How to Really Rank in Google SERPs

by Jason Acidre on April 30, 2014 · 40 comments · Content, Search, Social


Ranking in Google’s search results has been a lot more challenging these days, compared to how SEO was typically done a decade ago.

Over the years, Google has gradually integrated several advanced factors/metrics – mainly to fight web spam – and also to make the web search experience more relevant and useful to people worldwide.

Brief backstory:

This study was almost 2 years in the making. Ever since I started this blog, I’ve always wanted to rank for the search term “SEO blog Philippines”.

I knew that it wasn’t that hard to rank for that keyword (back in 2011), knowing that no one will really search and optimize for that (and I would only expect low conversions for that term).

But I’ve thought of reserving a campaign specifically for that term (and a bunch of other closely related key phrases) that’d be a more fit for a more meaningful experiment.

That’s one reason why I didn’t build any link using the exact same term for the anchor texts (even one link to my blog’s homepage) in the past. Because I knew that something new will always come out that’d be worth testing.

anchors

Eventually, that time came, when I was first introduced to the concept of “co-occurrence and co-citation” – as cited by Rand Fishkin and Bill Slawski in late 2012.

I became obsessed with the idea and just had that feeling that I have to play with it no matter what.

I didn’t rank for that exact keyword for the past 4 years of blogging (even on the 2nd to the 5th page of the search results, you won’t see my blog there before). But now, it seems that Google already understands how my blog perfectly matches the keyword.

seo blog

So in this post, I’ll walk you through the methods I’ve implemented over the past several months to rank for a search term that I haven’t optimized using traditional on-site optimization and link building techniques.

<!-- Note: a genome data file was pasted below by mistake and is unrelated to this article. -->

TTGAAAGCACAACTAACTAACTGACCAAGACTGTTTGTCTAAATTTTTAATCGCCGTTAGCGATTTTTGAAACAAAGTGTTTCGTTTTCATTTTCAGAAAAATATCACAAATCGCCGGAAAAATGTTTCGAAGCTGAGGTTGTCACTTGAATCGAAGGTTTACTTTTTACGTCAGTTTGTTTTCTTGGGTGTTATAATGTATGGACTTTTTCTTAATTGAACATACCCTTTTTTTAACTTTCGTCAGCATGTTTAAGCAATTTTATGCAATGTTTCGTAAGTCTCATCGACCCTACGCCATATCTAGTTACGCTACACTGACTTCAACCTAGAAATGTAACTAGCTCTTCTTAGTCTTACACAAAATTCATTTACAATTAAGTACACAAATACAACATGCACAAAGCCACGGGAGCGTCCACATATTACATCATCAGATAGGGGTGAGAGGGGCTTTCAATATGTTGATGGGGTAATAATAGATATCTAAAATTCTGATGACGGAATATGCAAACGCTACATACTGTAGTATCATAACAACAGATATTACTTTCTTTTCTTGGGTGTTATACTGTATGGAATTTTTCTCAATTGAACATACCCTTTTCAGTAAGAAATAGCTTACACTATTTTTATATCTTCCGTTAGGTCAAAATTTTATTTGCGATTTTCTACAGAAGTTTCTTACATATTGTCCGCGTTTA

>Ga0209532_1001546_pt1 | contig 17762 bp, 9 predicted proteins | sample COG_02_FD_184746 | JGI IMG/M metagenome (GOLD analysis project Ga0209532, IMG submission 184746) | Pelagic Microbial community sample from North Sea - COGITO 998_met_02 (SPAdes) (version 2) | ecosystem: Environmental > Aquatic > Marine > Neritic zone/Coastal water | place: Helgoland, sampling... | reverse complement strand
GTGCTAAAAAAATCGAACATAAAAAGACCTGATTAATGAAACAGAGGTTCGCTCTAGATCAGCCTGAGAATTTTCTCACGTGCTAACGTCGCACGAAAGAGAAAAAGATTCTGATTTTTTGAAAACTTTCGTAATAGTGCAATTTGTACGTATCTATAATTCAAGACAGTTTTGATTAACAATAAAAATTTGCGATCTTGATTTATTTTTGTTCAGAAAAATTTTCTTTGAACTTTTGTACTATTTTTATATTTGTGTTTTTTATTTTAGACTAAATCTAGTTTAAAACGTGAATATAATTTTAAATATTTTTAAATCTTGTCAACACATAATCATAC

Co-Occurrence

As described by Haris Bacic on SEJ:

Co-occurrence refers to the association of some particular phrases – or more specifically, important keywords – that come in close proximity to each other. This close proximity of important keywords develops an association and relation that are understandable by Google as an important search engine factor.

co-occurrence

As soon as I was introduced to this potential factor that Google might use in the future, I started to incorporate this concept to most of my content efforts (as well as on my artificial link building activities).

I first used it on my site’s thematic internal linking, and then on some of my guest blogging activities (like from this one on Moz):

gp2

Entity Optimization

If you want search engines to better understand what your brand is about, it’s imperative to let people know who you are as well.

The consistency in the usage of the strings of nouns that would reflect the identity of your brand from your writings is a crucial step in optimizing for relevance nowadays.

In my case, I heavily emphasized who am I on my writings and from the exposure I’m getting from other websites to let people know that:

  • I am from the Philippines.
  • I write about SEO, link building and marketing.
  • I run a company called Xight Interactive.
  • Jason Acidre is the blogger
  • Kaiserthesage is the blog

These made it easier for search engines to understand who I was (which is a very important factor that allows brands to rank for generic terms).

brand relevance

Authority Signals

Links used to be the primary indicator of being an authority over the web (or in Google’s eyes perhaps) back in the days.

But now that search has evolved in so many ways, there have been a lot more other signals that Google can use to determine how authoritative a site/brand/entity really is.  These signals may include:

  • What other people authentically say about the brand (through brand mentions, linked or unlinked, they all matter). Simon Penson wrote an extensive case study on how valuable brand mentions are in today’s SEO.
  • Traffic behavior and site’s usage data – which reflects how useful/relevant the site’s content to its visitors based on consumption.
  • The site’s domain authority, which relates to the high quality incoming links directing to the site and high quality pages it has (links are still very important in my opinion).
  • Social signals, though it isn’t directly being used by search algorithms, its byproducts can certainly impact the site’s performance in terms of demonstrating authority (such as getting more link opportunities, brand mentions, and better traffic acquisition that can improve the site’s usage data). AJ Kohn wrote a great piece on the mathematical reason why social matters in SEO, I highly suggest reading it.

As to how I’ve built authority signals for the past couple of years, I’ll be sharing them on the next part.

Brand Optimization through building Social Influence

Much of what we do, say and think is influenced by other people. As defined on Wikipedia:

Social influence occurs when one’s emotions, opinions, or behaviors are affected by others.

People often follow the crowd. But in order to influence and lead, you have to try new things on your own.